“Two people are to blame for the fact that we do not have a place for a civil memorial service and farewell to Alexei — Vladimir Putin and Sergei Sobyanin,” Mr. Navalny’s widow wrote on the social platform X on Wednesday.

“People in the Kremlin killed him, then they mocked Alexei’s body, then they mocked his mother, and now they mock his memory,” she added. “We don’t want any special treatment — just to give people the opportunity to say goodbye to Alexey normally.”

While Mr. Navalny opposed Russia’s invasion of Ukraine, the church where he will be buried has shown public support for it. Photos posted on its VK social media page on Monday showed priests in front of the church with a Lada car bought for soldiers participating in what Russia calls its “Special Military Operation.”

Two days before, a post showed letters sent by young parishioners to soldiers for “Defenders of the Fatherland” day, a holiday celebrating veterans.

According to Mr. Navalny’s spokeswoman, the official medical report concluded that the cause of death was “natural causes,” which his family, supporters and human rights watchdogs dispute. In the past year and a half, Mr. Navalny was ordered to spent 296 days in a punishment isolation cell, known in Russian as “SHIZO.” It is considered the most severe form of legal punishment for inmates in Russian prisons.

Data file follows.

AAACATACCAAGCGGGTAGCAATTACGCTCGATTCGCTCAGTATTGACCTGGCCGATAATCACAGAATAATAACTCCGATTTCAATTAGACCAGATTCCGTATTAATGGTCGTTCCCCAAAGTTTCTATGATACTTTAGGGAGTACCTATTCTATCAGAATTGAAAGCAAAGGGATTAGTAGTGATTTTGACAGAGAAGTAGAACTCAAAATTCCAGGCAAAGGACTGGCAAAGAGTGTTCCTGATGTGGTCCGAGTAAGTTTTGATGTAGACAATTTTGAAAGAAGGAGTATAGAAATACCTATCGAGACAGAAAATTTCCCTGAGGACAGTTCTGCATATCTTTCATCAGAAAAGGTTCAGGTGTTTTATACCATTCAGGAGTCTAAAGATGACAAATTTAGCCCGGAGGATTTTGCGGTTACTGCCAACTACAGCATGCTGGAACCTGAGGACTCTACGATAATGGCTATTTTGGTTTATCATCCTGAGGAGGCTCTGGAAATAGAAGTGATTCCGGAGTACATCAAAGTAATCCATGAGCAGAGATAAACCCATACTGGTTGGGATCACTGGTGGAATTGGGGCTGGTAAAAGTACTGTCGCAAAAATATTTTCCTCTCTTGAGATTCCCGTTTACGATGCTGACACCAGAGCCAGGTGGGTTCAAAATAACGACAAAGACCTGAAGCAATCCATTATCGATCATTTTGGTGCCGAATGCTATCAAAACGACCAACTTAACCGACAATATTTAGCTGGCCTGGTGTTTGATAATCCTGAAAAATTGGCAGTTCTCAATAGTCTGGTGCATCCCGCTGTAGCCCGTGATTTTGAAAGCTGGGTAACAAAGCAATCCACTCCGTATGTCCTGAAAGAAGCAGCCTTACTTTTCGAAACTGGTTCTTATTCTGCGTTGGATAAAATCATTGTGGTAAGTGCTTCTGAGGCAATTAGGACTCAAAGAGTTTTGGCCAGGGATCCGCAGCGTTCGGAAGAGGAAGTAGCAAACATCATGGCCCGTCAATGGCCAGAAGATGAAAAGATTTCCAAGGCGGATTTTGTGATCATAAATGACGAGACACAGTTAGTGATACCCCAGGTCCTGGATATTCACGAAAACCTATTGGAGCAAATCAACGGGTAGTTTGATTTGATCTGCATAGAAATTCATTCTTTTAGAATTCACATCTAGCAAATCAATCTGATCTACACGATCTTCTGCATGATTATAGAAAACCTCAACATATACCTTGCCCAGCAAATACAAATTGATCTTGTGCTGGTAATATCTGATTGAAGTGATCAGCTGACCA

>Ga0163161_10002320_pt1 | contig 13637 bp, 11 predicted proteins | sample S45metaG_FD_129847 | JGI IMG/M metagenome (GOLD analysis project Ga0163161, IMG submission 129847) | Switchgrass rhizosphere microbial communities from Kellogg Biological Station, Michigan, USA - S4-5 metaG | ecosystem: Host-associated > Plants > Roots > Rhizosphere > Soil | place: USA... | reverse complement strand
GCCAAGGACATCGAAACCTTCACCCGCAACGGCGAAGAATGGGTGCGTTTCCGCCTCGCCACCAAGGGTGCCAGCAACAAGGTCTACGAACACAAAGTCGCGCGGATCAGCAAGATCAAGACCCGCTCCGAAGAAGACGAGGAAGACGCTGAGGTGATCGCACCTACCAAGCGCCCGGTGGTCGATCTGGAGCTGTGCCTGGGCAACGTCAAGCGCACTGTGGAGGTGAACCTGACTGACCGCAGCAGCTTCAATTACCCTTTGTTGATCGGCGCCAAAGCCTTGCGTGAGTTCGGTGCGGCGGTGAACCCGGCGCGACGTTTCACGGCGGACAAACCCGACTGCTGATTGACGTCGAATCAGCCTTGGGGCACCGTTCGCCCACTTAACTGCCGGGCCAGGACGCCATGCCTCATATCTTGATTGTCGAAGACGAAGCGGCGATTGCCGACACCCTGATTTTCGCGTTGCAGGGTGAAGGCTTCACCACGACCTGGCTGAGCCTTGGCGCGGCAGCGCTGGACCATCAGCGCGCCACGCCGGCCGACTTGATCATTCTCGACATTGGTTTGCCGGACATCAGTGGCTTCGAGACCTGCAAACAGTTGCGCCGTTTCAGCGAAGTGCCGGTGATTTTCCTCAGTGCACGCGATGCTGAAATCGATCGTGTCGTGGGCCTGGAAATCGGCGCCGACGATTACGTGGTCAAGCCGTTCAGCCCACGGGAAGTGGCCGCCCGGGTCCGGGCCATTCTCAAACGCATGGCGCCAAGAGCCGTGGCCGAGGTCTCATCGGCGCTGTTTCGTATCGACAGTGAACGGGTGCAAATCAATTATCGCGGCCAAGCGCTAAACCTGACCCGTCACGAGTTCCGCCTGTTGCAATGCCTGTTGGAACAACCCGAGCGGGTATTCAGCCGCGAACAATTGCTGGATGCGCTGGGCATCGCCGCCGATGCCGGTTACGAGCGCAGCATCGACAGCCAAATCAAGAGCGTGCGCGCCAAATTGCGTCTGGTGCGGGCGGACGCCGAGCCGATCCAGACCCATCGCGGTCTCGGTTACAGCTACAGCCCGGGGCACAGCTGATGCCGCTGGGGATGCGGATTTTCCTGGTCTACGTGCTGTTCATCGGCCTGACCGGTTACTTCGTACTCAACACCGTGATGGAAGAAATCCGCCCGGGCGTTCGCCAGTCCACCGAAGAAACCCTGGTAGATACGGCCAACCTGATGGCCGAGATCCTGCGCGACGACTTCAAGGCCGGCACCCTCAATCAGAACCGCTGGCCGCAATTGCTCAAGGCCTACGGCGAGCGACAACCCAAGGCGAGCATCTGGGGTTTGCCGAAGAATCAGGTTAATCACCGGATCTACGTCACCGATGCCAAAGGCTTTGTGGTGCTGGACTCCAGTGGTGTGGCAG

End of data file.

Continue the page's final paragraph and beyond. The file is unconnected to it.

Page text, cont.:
“They tortured him with hunger, they tortured him with cold,” his aide Leonid Volkov said during a livestream of the funeral on Mr. Navalny’s YouTube channel. For half a year, he was suing to get access to a dentist, which was eventually denied.

The Kremlin has rejected the family’s accusations of its involvement, and Mr. Putin has not commented publicly on Mr. Navalny’s death. But the Russian leader authorized an order promoting the deputy director of the country’s Federal Penitentiary Service, Valery Boyarinev, just three days after Mr. Navalny’s death.

And Mr. Putin appeared defiant on Thursday in an annual speech, threatening the West with nuclear escalation and praising Russia’s political system as “one of the foundations of the country’s sovereignty.”

The local news media reported on Friday that the police were examining the passports of every attendee at Mr. Navalny’s funeral during a security check before entry to the church. Those reports could not be independently confirmed.

There was a fear that anyone who came to the funeral could be added to a database and possibly penalized at a later date, a rights lawyer, Evgeny Smirnov, told TV Rain. Mr. Navalny’s organization shared information offering legal consultations to people planning to mourn him.

Anton Troianovski and Oleg Matsnev contributed reporting from Berlin, and Alina Lobzina from London.

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Jonas P. Jones